The Hispano Chamber of Commerce de Las Cruces and the High Tech Consortium of Southern New Mexico are proud to stand in strong support of the Organ Mountains–Desert Peaks Wilderness Act to protect our wilderness areas in Doña Ana County and create national conservation areas around the Organ Mountains and Broad Canyon. We thank Sens. Jeff Bingaman and Tom Udall for their vision and leadership in introducing this important legislation and helping to secure the quality of life and a bright economic future for our region.

Protecting our spectacular natural areas — like the Organ Mountains — is critically important to protecting the quality of life we all currently enjoy and that is so important to a thriving business climate. Our incredible open space and mountains are the reasons many people and businesses move to Las Cruces or choose to stay here. Enacting a meaningful conservation vision for our community will provide a long-term boost for business, tourism and our overall economy.

Like many communities, Las Cruces and Doña Ana County are seeking opportunities to attract and provide higher paying jobs that will allow our citizens to earn more and give families and kids the chance to have better lives. In order to attract new businesses and keep the best jobs in our community, it is essential that we protect our strongest asset, which is our quality of life.

A recent study by the nonprofit Sonoran Institute examined how our mountains and open space have been vital to the economic success we’ve already experienced — and that are likely to play a bigger role in our economy if we enact permanent high-level protection of them. The Sonoran study, along with related research done throughout the western United States, shows the advantages to a community of having protected natural lands nearby to help recruit high-wage jobs and quality employers.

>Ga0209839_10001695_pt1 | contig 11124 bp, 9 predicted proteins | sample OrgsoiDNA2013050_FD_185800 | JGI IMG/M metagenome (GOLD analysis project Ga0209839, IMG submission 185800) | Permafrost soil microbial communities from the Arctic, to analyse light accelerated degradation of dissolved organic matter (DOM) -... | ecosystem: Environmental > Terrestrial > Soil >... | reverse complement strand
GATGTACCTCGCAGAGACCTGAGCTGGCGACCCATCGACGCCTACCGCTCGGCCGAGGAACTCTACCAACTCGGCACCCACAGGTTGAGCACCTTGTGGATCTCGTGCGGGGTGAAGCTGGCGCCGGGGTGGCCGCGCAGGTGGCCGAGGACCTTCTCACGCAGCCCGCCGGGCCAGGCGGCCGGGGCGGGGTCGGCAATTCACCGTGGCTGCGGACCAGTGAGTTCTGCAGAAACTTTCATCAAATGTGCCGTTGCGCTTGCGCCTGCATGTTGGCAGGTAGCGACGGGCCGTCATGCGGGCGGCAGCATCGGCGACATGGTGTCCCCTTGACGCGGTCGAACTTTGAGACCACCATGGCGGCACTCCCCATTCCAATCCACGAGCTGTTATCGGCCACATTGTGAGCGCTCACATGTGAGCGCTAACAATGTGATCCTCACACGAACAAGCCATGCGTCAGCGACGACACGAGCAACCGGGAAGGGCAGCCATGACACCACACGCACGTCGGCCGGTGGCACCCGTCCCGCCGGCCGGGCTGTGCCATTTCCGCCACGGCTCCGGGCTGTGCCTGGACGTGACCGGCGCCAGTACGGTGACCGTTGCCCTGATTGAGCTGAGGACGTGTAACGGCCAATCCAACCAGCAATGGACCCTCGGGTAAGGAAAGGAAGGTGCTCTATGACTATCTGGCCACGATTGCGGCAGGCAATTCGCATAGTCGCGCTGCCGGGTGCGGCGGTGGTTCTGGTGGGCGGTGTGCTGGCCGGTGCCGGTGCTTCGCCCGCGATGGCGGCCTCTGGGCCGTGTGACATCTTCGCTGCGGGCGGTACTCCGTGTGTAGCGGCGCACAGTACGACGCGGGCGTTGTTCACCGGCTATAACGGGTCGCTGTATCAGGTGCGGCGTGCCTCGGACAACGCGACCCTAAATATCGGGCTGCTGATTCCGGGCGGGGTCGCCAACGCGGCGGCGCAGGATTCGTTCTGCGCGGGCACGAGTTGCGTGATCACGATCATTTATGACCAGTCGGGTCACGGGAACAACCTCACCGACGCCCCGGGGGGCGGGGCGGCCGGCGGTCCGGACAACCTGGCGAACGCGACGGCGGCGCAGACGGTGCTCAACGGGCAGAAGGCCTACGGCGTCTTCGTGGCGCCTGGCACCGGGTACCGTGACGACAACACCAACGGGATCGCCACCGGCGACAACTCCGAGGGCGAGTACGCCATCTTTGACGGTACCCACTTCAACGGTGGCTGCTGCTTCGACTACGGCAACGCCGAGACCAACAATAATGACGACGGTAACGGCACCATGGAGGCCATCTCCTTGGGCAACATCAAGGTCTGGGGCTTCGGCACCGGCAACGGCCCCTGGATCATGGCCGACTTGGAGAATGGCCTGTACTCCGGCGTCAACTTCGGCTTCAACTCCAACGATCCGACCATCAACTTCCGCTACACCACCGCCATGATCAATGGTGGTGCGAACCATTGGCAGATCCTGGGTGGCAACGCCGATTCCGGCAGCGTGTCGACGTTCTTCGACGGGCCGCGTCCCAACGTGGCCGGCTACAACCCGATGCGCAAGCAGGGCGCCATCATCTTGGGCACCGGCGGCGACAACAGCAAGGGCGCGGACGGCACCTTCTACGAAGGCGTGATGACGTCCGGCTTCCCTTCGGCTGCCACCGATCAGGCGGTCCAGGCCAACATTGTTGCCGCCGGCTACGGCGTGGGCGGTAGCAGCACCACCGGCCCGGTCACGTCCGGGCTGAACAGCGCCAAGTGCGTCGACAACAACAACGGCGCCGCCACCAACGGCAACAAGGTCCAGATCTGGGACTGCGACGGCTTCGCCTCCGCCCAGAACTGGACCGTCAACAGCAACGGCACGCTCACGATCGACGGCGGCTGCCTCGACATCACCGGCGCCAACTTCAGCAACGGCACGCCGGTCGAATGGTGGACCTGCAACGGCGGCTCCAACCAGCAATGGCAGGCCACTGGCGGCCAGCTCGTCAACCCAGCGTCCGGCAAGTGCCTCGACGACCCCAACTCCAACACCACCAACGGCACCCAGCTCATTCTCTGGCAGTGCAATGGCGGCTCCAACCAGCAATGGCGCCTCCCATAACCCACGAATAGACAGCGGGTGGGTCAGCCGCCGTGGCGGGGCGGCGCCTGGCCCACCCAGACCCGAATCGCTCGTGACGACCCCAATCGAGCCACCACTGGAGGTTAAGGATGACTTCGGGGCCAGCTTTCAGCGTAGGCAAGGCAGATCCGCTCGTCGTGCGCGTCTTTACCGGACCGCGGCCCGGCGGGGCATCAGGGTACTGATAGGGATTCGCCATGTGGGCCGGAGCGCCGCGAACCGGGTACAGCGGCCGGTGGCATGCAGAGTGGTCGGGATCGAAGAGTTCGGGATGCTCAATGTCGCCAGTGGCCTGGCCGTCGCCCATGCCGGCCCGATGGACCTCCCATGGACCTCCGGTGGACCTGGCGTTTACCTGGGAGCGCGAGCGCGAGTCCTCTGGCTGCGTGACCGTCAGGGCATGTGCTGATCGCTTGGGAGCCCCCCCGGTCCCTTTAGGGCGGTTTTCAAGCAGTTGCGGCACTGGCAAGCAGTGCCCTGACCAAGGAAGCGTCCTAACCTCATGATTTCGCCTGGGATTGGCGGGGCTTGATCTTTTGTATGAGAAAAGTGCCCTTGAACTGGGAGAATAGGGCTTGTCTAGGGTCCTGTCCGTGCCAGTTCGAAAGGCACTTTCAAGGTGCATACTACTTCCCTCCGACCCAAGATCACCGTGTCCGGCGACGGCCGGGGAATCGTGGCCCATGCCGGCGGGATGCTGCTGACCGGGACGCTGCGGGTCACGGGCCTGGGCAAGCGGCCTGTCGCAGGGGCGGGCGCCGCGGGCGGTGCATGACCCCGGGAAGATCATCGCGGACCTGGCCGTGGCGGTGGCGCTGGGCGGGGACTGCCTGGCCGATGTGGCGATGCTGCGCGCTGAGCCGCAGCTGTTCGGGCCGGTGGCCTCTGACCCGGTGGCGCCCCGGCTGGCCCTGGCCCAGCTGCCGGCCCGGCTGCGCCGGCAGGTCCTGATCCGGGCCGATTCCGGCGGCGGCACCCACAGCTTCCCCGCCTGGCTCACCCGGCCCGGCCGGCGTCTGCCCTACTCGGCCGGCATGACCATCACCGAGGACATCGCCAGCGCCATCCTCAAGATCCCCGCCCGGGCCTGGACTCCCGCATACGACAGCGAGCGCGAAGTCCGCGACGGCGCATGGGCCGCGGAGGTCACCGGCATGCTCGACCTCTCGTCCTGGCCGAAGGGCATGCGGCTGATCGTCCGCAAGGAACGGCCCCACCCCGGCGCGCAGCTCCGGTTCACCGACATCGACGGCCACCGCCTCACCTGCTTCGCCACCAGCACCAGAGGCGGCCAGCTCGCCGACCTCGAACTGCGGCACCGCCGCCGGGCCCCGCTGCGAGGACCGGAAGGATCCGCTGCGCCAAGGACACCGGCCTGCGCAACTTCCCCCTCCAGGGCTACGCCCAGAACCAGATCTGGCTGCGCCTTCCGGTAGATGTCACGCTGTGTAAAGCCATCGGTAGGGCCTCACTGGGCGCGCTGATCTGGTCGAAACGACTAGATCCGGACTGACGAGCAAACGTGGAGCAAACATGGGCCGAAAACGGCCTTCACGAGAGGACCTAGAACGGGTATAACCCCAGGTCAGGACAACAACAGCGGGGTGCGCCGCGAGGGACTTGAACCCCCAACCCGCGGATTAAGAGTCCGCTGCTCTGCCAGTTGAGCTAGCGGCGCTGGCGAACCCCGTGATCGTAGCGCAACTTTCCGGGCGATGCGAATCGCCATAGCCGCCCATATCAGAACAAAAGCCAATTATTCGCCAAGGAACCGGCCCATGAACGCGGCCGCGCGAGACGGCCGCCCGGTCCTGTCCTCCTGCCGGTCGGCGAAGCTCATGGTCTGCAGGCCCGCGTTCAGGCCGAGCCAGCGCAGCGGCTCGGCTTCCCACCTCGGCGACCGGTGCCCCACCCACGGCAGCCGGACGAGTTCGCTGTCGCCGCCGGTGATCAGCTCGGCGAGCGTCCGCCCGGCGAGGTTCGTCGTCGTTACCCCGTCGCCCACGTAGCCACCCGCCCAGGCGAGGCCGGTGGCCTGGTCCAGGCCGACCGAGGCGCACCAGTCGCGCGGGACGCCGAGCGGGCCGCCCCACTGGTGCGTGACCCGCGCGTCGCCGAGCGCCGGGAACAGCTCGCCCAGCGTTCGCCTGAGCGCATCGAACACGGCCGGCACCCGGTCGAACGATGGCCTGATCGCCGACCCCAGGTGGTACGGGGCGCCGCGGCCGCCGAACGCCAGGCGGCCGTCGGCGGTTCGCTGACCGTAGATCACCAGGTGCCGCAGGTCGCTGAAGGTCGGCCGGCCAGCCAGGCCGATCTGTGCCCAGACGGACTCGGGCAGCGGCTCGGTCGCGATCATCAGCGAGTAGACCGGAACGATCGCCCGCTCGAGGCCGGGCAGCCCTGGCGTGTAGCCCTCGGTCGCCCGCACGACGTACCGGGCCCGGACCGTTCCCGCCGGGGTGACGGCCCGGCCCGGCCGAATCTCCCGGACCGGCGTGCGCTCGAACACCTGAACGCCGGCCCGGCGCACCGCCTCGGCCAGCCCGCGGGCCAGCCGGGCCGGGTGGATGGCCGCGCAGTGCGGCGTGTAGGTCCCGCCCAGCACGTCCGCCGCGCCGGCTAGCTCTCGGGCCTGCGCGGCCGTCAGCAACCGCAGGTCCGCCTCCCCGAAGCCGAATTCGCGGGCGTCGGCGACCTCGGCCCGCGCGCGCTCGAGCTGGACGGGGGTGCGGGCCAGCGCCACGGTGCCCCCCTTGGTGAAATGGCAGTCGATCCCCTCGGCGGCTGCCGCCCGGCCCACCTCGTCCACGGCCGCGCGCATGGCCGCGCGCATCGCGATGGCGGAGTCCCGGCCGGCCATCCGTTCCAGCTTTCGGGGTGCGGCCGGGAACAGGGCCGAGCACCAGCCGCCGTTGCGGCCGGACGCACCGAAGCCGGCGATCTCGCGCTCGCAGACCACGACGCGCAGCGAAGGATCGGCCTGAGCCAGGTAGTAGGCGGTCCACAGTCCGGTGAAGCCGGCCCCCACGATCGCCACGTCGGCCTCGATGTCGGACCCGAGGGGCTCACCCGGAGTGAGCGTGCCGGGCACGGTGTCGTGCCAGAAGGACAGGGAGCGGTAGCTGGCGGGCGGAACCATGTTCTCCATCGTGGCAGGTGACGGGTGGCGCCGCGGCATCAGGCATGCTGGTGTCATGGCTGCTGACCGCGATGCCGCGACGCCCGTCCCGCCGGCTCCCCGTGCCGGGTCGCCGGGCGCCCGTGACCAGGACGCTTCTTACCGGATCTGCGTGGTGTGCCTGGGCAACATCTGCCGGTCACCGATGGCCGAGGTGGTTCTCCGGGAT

Proof of this appeal is how our beautiful mountains and open space are often mentioned in national publications as a key reason for us being recognized as one of the top places in the country to live, run a business and retire.

In addition to the economic value and quality of life that our mountains bring to us, it should also be pointed out that they have been integral to our culture for hundreds of years. From the time of the horse-drawn wagon caravans, people have come to the fertile Mesilla Valley to farm and settle family roots. Along the historic Camino Real trade route, our region is rich with this history, culture and countless stories from past generations, which are still alive today throughout Doña Ana County.

Today we have a critical opportunity to advance our economy and honor our culture by protecting our Organ Mountains and other important natural crown jewels like Broad Canyon the East Potrillo Mountains. We support passage of Organ Mountains–Desert Peaks Act to secure this future; now and forever.

NMPolitics.net: Hundreds attend Senate hearing on wilderness bill

U.S. Rep. Harry Teague among those who show up; Bingaman says there’s not yet a timeline for moving the legislation forward

By Heath Haussamen – NMPolititcs.net – 2/15/10 8:52 PM

Udall, left, listens as Bingaman speaks at today’s hearing. (Photo by Heath Haussamen)